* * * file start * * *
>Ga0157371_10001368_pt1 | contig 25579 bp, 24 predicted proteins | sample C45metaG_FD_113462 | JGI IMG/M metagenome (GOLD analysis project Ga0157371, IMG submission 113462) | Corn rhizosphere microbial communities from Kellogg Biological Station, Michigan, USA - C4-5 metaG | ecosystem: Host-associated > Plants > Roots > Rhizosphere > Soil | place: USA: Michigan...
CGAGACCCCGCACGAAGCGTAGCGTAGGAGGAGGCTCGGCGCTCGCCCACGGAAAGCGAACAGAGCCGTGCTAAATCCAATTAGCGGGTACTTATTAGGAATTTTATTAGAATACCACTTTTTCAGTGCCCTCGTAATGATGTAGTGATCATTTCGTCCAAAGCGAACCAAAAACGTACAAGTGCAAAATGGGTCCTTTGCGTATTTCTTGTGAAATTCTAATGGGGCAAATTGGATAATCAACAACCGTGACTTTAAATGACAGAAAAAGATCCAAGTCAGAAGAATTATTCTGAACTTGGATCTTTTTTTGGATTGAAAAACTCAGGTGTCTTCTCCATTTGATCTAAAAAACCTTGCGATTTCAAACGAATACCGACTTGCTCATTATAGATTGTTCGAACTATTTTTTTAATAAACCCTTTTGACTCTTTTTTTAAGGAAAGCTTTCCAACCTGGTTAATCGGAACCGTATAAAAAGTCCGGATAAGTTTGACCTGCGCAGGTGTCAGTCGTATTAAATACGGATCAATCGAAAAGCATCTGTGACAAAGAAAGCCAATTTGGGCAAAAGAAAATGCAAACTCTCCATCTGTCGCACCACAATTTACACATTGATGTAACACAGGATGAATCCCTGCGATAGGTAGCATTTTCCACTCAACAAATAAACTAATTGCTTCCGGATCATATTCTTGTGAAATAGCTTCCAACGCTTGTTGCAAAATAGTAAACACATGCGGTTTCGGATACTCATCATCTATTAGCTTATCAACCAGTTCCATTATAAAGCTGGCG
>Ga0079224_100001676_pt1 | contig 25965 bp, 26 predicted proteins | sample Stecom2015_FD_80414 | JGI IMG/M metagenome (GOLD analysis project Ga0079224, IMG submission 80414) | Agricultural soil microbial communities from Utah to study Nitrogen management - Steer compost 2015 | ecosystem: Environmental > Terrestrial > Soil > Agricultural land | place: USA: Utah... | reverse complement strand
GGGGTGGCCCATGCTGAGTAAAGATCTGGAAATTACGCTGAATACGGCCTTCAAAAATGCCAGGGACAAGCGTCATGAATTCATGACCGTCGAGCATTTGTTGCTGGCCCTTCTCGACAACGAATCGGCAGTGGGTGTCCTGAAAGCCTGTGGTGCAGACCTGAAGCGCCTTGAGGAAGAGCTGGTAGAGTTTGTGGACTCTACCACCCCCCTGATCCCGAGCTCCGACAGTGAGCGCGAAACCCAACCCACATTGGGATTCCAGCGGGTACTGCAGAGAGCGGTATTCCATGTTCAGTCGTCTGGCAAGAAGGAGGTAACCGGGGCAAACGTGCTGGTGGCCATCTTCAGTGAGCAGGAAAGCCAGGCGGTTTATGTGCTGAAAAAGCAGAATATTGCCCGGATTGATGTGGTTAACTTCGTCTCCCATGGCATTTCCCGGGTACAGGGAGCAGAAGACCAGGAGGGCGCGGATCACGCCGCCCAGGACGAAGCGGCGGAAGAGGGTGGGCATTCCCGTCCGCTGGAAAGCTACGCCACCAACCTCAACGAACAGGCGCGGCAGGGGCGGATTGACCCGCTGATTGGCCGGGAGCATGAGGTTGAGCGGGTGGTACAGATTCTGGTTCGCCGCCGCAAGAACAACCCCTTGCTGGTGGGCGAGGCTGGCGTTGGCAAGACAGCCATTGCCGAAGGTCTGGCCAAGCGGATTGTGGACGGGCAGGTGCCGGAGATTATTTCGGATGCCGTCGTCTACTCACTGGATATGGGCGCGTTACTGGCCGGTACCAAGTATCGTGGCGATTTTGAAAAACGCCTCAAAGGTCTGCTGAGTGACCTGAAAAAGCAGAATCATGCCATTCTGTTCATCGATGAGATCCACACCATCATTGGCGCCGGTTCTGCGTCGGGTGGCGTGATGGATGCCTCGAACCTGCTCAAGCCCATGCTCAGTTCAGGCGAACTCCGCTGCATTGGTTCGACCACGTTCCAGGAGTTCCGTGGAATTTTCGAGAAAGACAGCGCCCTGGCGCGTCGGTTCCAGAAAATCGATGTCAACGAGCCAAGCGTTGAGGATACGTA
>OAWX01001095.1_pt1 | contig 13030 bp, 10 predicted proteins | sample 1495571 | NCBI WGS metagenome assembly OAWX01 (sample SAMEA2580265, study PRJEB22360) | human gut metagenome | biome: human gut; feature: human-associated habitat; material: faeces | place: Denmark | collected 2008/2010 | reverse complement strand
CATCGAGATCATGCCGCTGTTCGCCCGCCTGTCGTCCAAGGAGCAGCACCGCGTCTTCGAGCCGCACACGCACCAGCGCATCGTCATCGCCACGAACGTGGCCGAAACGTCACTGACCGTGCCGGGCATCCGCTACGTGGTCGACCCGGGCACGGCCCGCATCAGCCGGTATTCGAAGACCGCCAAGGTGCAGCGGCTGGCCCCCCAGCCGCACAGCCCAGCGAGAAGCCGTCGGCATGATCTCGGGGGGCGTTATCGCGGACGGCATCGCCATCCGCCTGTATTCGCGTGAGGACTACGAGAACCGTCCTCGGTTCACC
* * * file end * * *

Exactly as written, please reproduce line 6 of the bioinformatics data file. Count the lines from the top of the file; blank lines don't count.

CATCGAGATCATGCCGCTGTTCGCCCGCCTGTCGTCCAAGGAGCAGCACCGCGTCTTCGAGCCGCACACGCACCAGCGCATCGTCATCGCCACGAACGTGGCCGAAACGTCACTGACCGTGCCGGGCATCCGCTACGTGGTCGACCCGGGCACGGCCCGCATCAGCCGGTATTCGAAGACCGCCAAGGTGCAGCGGCTGGCCCCCCAGCCGCACAGCCCAGCGAGAAGCCGTCGGCATGATCTCGGGGGGCGTTATCGCGGACGGCATCGCCATCCGCCTGTATTCGCGTGAGGACTACGAGAACCGTCCTCGGTTCACC